Here the case is even stronger for there is no need to imply a civil remedy. § 1681n explicitly authorizes one.


The Morgans reply that § 1681q was not intended to protect the consumer, but rather the consumer reporting agency which is required by the statute to institute reasonable reporting procedures to protect the privacy of consumers. Thus they contend a consumer has no standing to sue under it. However, the FCRA was designed in whole and in virtually each part to protect not consumer reporting agencies, but consumers themselves. If § 1681q helps consumer reporting agencies comply with the act, that result is secondary to the ultimate protection which compliance by users as well as consumer reporting agencies gives to the consumer.


We hold that § 1681q states an explicit "requirement imposed under this subchapter (the FCRA)". Noncompliance with § 1681q thereby forms a basis of civil liability under § 1681n. The Hansens' claim states a valid cause of action under these sections and there were sufficient issues of fact to withstand summary judgment.


V. Conclusion.


The judgment of the district court is reversed and remanded for a trial.


Honorable Robert L. Kunzig, Judge of the United States Court of Claims, sitting by designation


George Hansen ultimately won his bid for the congressional seat in the general election in the fall of 1974. Subsequently he pled guilty to a two count information charging violations of the Federal Election Campaign Act of 1971, 2 U.S.C. §§ 434 & 441


The Hansens allege a different purpose motivated Melvin Morgan to obtain the credit report. According to them even though George Hansen had defeated Orval Hansen in the Republican primary election, if George Hansen could have been forced to resign or abandon his nomination as the Republican candidate for the congressional seat, Orval Hansen would have been automatically designated as the succeeding nominee pursuant to 34-715(4) of the Idaho Code. Thus, Morgan's conduct is assertedly a "conscious political act of a volunteer, and not that of a person proceeding upon the belief that he was acting pursuant to a legal request of a governmental entity."


The Pocatello Credit Bureau did not inquire of Morgan about the reasons for which he desired the report. Morgan simply identified himself by name and number and made the request. He said, "127, Mel Morgan, I would like a written report update on George V. Hansen." The chief executive of the credit bureau stated in his deposition that the bureau does not inquire of the purpose for which each request they receive is made. Rather, the bureau relies on the member's compliance with the provisions of the membership and service contract, which requires users to seek information only for purposes permitted by the FCRA. These purposes are enumerated both in the FCRA and in the bureau's membership contract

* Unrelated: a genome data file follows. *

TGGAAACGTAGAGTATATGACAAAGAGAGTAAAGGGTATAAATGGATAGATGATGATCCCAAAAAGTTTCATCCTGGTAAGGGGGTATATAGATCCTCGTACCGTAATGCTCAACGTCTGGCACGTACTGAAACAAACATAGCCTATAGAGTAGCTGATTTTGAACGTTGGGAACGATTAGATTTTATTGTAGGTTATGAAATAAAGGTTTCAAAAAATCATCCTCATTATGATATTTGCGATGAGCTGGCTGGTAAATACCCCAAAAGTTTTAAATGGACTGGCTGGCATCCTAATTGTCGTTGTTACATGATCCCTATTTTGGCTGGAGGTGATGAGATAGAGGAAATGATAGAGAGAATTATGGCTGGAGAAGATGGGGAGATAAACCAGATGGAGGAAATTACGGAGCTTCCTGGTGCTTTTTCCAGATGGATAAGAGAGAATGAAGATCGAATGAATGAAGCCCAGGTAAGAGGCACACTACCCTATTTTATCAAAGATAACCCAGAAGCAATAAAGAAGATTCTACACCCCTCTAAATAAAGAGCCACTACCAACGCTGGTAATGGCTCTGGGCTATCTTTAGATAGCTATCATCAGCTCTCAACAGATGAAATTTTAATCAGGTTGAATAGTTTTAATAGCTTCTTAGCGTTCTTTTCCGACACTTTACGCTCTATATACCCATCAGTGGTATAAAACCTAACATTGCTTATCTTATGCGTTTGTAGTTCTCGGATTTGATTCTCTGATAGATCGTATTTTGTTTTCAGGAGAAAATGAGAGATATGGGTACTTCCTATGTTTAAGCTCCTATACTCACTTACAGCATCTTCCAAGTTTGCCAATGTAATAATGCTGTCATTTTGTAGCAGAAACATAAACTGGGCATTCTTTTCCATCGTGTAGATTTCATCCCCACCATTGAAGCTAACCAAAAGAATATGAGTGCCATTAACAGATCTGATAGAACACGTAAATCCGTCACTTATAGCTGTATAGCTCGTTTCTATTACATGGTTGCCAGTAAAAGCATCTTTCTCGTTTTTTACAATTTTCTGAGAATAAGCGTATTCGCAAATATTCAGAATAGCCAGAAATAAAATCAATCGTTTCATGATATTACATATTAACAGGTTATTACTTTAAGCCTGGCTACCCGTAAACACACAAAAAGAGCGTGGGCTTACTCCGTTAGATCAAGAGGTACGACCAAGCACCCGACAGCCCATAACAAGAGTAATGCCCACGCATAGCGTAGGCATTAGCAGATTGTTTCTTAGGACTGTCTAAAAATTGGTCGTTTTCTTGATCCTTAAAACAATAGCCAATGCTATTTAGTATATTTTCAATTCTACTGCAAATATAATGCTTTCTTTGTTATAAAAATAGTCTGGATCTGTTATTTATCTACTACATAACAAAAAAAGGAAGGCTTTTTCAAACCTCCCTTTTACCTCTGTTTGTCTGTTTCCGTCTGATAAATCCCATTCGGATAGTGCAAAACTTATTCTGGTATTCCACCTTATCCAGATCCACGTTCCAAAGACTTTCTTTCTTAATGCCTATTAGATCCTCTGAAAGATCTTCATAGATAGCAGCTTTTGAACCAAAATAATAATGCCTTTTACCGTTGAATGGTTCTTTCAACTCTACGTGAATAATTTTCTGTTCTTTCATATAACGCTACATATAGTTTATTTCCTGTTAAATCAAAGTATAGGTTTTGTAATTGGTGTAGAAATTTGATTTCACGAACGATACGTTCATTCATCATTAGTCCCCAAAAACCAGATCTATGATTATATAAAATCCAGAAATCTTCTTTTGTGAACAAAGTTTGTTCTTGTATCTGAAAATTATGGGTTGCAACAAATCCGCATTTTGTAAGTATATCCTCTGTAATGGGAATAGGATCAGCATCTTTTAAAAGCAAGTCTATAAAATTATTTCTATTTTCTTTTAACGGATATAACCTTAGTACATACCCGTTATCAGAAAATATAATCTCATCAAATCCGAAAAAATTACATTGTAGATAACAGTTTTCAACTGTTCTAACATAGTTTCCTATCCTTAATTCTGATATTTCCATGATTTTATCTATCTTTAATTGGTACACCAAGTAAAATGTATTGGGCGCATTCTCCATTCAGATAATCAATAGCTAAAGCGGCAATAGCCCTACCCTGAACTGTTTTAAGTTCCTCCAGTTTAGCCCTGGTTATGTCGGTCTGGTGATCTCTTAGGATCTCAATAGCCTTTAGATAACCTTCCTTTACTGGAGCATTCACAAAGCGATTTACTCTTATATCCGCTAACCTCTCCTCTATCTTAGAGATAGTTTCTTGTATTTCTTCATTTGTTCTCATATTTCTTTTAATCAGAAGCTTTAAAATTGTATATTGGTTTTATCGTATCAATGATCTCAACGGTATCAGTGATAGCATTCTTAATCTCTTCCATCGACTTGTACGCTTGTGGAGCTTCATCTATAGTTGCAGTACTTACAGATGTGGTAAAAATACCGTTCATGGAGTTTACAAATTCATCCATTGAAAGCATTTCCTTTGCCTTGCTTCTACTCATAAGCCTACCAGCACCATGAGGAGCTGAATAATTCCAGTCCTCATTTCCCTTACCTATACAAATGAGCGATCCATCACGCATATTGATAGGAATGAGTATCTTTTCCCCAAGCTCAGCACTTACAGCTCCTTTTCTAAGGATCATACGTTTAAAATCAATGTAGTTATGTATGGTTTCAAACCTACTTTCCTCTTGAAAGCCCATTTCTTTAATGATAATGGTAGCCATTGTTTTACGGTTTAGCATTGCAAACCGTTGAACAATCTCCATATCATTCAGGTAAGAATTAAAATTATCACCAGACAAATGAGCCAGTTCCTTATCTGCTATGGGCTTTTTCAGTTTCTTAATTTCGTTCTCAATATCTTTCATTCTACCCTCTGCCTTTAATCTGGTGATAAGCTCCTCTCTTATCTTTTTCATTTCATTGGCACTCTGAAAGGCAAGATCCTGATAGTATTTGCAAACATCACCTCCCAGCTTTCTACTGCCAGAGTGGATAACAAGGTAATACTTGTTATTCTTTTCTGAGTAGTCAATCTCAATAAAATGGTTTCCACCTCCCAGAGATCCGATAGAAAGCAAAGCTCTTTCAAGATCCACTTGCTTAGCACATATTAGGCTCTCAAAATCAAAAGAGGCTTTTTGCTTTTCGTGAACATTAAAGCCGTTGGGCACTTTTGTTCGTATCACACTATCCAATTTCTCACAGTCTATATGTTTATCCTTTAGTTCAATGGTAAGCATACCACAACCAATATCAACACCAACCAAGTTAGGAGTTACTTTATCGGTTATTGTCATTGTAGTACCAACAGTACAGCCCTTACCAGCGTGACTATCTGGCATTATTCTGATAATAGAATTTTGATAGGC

These provisions read, respectively:

S 1681n Civil liability for willful noncompliance

"Any consumer reporting agency or user of information which willfully fails to comply with any requirement imposed under this subchapter with respect to any consumer is liable to that consumer in an amount equal to the sum of

(1) any actual damages sustained by the consumer as a result of the failure;

(2) such amount of punitive damages as the court may allow; and

(3) in the case of any successful action to enforce any liability under this section, the costs of the action together with reasonable attorney's fees as determined by the court."

S 1681o Civil liability for negligent noncompliance

"Any consumer reporting agency or user of information which is negligent in failing to comply with any requirement imposed under this subchapter with respect to any consumer is liable to that consumer in an amount equal to the sum of

(1) any actual damages sustained by the consumer as a result of the failure;

(2) in the case of any successful action to enforce any liability under this section, the costs of the action together with reasonable attorney's fees as determined by the court."


This provision reads:

S 1681b Permissible purposes of consumer reports

"A consumer reporting agency may furnish a consumer report under the following circumstances and no other:

(1) In response to the order of a court having jurisdiction to issue such an order.

(2) In accordance with the written instructions of the consumer to whom it relates.

(3) To a person which it has reason to believe

(A) intends to use the information in connection with a credit transaction involving the consumer . . . and involving the extension of credit to, or review or collection of an account of, the consumer; or

(B) intends to use the information for employment purposes; or

(C) intends to use the information in connection with the underwriting of insurance involving the consumer; or

(D) intends to use the information in connection with a determination of the consumer's eligibility for a license or other benefit granted by a governmental instrumentality required by law to consider an applicant's financial responsibility or status; or

(E) otherwise has a legitimate business need for the information in connection with a business transaction involving the consumer."


The Morgans assert that their purpose in obtaining credit report on George Hansen was to assist the House Administration Committee evaluate Hansen's fitness for employment as a public official. They argue this is a permissible "employment purpose" under 15 U.S.C. § 1681b(3)(B). We refuse to extend the definition of "employment purpose" to encompass the Morgans' conduct in this case